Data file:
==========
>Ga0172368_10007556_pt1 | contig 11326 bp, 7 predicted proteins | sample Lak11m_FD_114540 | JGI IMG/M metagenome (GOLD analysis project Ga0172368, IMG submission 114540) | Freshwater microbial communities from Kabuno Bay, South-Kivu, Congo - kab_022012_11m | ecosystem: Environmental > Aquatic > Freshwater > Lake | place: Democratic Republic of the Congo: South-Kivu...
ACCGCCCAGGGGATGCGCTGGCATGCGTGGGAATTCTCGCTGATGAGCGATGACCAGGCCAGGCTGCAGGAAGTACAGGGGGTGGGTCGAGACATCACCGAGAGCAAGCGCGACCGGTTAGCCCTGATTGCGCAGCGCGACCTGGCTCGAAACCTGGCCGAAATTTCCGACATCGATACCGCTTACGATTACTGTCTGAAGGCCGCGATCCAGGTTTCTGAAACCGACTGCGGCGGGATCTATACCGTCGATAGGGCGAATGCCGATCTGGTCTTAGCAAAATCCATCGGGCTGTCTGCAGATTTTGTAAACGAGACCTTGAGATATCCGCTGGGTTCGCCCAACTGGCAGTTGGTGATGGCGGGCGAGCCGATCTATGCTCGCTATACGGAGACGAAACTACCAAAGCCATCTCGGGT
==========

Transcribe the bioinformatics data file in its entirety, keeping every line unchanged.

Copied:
>Ga0172368_10007556_pt1 | contig 11326 bp, 7 predicted proteins | sample Lak11m_FD_114540 | JGI IMG/M metagenome (GOLD analysis project Ga0172368, IMG submission 114540) | Freshwater microbial communities from Kabuno Bay, South-Kivu, Congo - kab_022012_11m | ecosystem: Environmental > Aquatic > Freshwater > Lake | place: Democratic Republic of the Congo: South-Kivu...
ACCGCCCAGGGGATGCGCTGGCATGCGTGGGAATTCTCGCTGATGAGCGATGACCAGGCCAGGCTGCAGGAAGTACAGGGGGTGGGTCGAGACATCACCGAGAGCAAGCGCGACCGGTTAGCCCTGATTGCGCAGCGCGACCTGGCTCGAAACCTGGCCGAAATTTCCGACATCGATACCGCTTACGATTACTGTCTGAAGGCCGCGATCCAGGTTTCTGAAACCGACTGCGGCGGGATCTATACCGTCGATAGGGCGAATGCCGATCTGGTCTTAGCAAAATCCATCGGGCTGTCTGCAGATTTTGTAAACGAGACCTTGAGATATCCGCTGGGTTCGCCCAACTGGCAGTTGGTGATGGCGGGCGAGCCGATCTATGCTCGCTATACGGAGACGAAACTACCAAAGCCATCTCGGGT